The Inuit peoples of Greenland used to say the Northern Lights were their ancestors dancing in front of firelight. Later, when they became Christians, they said the Northern Lights were angels dancing before firelight. I think they could be both ancestors and angels dancing a big line dance across the heavens.
Undulating ribbons of light in green, turquoise and yellow.
Picture this: a clear night and a coastal town of about 10,000 (of the 50,000 who live on Greenland) inside for the night. Above, the Big Dipper clearly points north. And behind the town, all around the horizon line , the angels and ancestors dance–sometimes crouching low, sometime s jumping high into the sky….ribbons and sheets of light.
Out of the night sky, a voice calls out with an Indonesian accent (one of the stewards, perhaps?) “We are so lucky!” He exclaims joyfully.
I’m inclined to agree.
I tried to take pictures, but my iPhone didn’t quite know what to focus on–the town lights or the sky lights. I think you’d need a time lapse camera or something like that…a long exposure. All I can tell you was they were very beautiful and I hope to see them again tonight. We will be asking Freye, the Norse fertility god of rain to clear the sky one more time so we can watch the dancing. Or are we seeing the splendor of Asgard? I don’t know. (Actually…there really is an “app for that.” I was speaking with a woman today who showed me the app which I have downloaded. Now, all we need is a little luck and the kindness of Freye.)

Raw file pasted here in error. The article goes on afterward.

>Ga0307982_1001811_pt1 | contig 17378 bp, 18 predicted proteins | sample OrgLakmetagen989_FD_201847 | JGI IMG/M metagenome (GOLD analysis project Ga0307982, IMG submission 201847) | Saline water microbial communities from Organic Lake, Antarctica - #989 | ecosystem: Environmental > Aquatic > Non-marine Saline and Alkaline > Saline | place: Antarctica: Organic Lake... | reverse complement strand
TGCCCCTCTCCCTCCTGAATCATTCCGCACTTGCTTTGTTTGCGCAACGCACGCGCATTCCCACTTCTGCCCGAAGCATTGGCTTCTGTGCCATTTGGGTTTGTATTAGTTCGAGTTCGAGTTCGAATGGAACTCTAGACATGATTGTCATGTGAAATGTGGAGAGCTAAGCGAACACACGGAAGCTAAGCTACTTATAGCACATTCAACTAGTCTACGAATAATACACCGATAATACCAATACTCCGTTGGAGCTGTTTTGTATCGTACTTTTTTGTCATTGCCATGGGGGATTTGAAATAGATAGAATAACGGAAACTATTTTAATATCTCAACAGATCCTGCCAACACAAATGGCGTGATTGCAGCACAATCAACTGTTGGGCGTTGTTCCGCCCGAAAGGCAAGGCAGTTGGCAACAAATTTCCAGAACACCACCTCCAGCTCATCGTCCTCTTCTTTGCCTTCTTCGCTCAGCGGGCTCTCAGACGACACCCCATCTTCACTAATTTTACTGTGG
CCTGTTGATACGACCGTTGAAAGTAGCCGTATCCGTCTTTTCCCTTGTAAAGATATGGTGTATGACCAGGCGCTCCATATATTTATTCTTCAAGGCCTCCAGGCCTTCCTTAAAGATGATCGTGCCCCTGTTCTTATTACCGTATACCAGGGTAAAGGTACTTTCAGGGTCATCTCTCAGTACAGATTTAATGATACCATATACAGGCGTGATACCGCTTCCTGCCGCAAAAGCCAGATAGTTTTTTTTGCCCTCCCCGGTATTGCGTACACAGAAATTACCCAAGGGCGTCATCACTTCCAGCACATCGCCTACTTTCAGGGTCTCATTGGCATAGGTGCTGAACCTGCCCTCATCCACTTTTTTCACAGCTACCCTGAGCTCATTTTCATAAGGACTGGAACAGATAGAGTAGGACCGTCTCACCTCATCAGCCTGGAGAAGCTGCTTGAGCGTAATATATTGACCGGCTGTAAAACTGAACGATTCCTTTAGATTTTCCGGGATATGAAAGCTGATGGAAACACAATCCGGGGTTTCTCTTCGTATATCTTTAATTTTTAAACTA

Yesterday, we arrived in Greenland and sailed up St. Christian’s sound–a long, narrow fjord…jagged peaks and scared walls of rock. It was wild, pristine and felt so remote. How do these people live here? The narwhal whale, the seal, the musk ox and the caribou–this is their food. This is their clothing. The men hunt. The women work in offices and with tourists. The boys go to school until they are old enough to learn to hunt. The girls continue their education so they can work. And the outside world wants to take the Hunter Life away from them….these people who have lived this way for thousands of years, who leave no carbon footprint, and only kill what they can use. I dunno. I’m not so keen on hunting beasties myself, but this is not about trophies, this is about surviving in a very harsh climate.
We explored Qaqortoq this morning, a small fishing village and tourist stop. I enjoyed joking and laughing with the people.
My favorite part of our visit was the museum where there were lots of little carved figures called Tupaliks. The tupalik was a talk,and created by the shaman. It was made of at least three different animals combined together. The combined animal qualities would be used to attack a targeted person, an enemy wishing to cause harm…kind of a spiritual warfare kind of deal…. When the Shaman worked, he chanted and empowered his carving and, when finished, sent it out to sea. Reminds one a little of voodoo, huh? Anyway, now they aren’t carved for that reason anymore. They’re carved as a brand of Greenlandic culture, still with the intention of combining the animal natures, but not to cause harm. And they’re pretty cool.
I promise to post many pictures when we have good internet. These two took quite awhile to up load.
Next stop: the New World…we are Canada-bound.